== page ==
Stephen Batchelor’s “After Buddism”: A Review

| October 1, 2015 | 7 Comments

SunBuddha_thumbStephen Batchelor, the controversial author and Buddhist teacher, has a new book just out this month from Yale University Press: After Buddhism, Rethinking the Dharma for a Secular Age.  Mr. Batchelor, an advocate of a secular Buddhism, is probably best known for his books Buddhism Without Beliefs and most recently, Confession of a Buddhist Atheist. It was 2010 when this last book was published; what can we expect to find in his new work?

What I seek to provide in this book is a philosophical, ethical, historical, and cultural framework for mindfulness and other such practices, which are rooted in the earliest canonical sources but articulated here afresh (5).

It is his fresh articulation of the dharma that will either challenge or intrigue readers.  Mr. Batchelor is seen by some Buddhists to be a heretic, with some not even considering him a Buddhist. Other critics respect his work, but think him misguided, and yet many value him as an inspired teacher and a visionary.

The book has another of his mildly provocative titles.  What is he getting at with this “After Buddhism?”  “Buddhism” is a relatively modern Western term that refers to the variety of cultures that have developed around the study and practice of the teachings attributed to the fifth century BCE Indian sage named Siddhartha Gotama.  It is these various cultures that Mr. Batchelor wishes to move beyond, not because he judges them wrong, but because he feels they do not speak to him as a child of modernity.  What he hopes for is that what he calls “a culture of awakening” can find the energy to develop.  He makes clear in his preface that it is not the Buddha-dharma (the study and practice of the teachings) that is to be moved beyond:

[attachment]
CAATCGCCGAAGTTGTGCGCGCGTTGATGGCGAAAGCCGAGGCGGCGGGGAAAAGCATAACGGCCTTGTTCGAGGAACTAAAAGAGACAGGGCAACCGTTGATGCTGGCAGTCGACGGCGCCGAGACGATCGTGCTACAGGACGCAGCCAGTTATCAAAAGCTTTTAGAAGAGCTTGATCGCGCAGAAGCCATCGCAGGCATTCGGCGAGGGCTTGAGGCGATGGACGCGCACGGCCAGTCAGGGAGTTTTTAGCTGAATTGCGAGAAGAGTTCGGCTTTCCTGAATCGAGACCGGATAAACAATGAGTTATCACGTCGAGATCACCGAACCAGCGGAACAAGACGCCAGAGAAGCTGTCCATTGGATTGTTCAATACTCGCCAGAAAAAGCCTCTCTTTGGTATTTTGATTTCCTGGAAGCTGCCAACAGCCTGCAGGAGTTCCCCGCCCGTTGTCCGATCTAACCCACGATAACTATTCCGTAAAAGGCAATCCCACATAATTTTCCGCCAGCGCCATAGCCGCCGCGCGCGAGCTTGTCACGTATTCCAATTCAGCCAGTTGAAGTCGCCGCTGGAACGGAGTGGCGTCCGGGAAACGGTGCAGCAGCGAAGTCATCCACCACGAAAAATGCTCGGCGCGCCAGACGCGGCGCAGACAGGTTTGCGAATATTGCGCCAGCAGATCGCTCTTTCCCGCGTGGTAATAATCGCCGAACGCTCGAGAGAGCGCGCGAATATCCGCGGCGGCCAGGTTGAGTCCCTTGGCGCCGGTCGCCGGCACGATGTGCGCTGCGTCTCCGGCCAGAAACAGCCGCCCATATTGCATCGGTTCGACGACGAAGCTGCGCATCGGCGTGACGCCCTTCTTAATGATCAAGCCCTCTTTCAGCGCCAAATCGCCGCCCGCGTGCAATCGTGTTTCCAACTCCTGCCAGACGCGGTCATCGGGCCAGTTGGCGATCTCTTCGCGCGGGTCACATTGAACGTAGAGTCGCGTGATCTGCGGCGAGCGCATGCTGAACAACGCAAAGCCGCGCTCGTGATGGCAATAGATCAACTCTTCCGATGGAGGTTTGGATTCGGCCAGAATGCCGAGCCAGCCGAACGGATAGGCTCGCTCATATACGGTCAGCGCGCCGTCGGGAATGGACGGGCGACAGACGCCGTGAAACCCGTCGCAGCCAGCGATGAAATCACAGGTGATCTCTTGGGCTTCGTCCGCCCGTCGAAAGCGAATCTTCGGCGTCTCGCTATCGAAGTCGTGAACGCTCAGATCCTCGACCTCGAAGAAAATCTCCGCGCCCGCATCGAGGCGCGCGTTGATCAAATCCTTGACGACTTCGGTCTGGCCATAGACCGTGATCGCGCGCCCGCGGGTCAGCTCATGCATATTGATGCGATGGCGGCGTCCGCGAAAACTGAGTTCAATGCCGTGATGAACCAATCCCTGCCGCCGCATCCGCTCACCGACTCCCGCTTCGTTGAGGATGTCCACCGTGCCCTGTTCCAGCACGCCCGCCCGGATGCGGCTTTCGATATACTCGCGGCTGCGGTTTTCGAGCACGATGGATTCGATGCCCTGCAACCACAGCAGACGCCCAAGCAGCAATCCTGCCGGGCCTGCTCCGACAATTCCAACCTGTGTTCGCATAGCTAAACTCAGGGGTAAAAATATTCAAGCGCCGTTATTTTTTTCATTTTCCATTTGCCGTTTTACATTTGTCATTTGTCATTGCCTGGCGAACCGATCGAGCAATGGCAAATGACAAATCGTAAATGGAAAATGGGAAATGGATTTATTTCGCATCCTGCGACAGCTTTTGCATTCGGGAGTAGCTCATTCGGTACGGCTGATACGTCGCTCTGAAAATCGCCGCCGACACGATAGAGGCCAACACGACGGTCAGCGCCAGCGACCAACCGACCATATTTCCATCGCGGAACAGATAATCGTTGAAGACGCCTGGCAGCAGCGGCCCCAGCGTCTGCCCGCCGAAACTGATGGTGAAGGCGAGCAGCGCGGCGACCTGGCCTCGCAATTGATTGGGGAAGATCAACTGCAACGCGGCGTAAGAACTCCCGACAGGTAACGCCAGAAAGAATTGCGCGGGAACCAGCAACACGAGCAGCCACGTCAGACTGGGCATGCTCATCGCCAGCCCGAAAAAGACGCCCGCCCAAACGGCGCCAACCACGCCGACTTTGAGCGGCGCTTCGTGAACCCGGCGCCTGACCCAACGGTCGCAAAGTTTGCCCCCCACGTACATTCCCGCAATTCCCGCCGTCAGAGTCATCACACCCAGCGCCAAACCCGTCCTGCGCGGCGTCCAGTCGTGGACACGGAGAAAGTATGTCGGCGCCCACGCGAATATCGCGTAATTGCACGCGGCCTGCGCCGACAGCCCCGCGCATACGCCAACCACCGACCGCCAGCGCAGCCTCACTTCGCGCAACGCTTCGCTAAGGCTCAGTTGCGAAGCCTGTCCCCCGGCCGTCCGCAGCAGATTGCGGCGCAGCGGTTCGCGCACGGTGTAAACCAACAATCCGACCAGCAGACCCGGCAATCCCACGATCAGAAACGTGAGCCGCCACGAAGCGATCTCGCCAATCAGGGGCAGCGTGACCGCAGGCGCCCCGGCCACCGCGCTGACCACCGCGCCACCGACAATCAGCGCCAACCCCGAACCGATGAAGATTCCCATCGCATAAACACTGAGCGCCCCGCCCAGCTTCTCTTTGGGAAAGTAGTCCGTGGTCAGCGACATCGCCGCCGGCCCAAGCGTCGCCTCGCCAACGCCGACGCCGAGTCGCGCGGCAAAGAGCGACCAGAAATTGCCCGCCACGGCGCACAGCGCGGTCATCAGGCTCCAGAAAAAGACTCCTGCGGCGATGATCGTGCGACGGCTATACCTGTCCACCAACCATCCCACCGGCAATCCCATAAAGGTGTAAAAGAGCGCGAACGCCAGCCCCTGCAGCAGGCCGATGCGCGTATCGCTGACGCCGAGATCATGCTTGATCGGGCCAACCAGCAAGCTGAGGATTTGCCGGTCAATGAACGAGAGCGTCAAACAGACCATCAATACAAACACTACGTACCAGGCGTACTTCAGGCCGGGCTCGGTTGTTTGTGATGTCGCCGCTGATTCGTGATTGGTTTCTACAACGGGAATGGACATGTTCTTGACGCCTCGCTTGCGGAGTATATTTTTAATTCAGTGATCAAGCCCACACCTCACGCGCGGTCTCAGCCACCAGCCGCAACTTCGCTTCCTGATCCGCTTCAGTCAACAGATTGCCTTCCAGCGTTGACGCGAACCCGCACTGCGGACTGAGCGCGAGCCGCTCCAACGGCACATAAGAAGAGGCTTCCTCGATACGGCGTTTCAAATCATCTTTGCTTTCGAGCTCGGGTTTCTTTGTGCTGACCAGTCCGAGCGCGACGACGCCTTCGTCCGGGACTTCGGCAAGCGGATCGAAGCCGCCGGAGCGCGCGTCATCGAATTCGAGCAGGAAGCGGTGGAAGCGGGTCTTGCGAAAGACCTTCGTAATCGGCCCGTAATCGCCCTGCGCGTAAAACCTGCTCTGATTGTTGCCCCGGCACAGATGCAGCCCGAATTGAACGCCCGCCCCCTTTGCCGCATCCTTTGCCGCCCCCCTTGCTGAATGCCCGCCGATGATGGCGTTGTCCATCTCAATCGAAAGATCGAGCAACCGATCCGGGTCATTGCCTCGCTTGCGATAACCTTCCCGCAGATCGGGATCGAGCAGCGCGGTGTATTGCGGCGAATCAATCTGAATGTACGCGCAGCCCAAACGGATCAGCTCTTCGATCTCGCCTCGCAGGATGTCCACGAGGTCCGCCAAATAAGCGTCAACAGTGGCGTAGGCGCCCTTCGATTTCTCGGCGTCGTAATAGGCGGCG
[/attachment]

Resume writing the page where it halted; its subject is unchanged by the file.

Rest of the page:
This book is an attempt to synthesize an understanding of Buddhism . . . [with] a steady focus on a single question: What does it mean to practice the dharma of the Buddha in the context of modernity(ix)?

That question has as many answers as there are Buddhist scholars and teachers and any answer depends on interpretations of “to practice the dharma” and “the context of modernity.”  Many conventional interpretations will be challenged as we discover whether the answer the author provides for us is compelling or not.

One initial challenge is, that despite being an avowed atheist, Mr. Batchelor views the practice of the dharma as a religious practice, while at the same time being secular in nature.  Some find this idea of a “secular religion” contradictory.  The author acknowledges the difficulty with the terms and explains:

One can be religious in the sense of being motivated by ultimate concerns, without ever engaging in any overtly religious behavior, just as one can be religious in the conventional sense merely out of habit or custom, without being driven by an ultimate concern(15).

A secular approach to Buddhism is thus concerned with how the dharma can enable humans and other living beings to flourish in this biosphere, not in a hypothetical afterlife. Rather than emphasizing personal enlightenment and liberation, it is grounded in a deeply felt concern and compassion for the suffering of all those with whom we share this earth(16).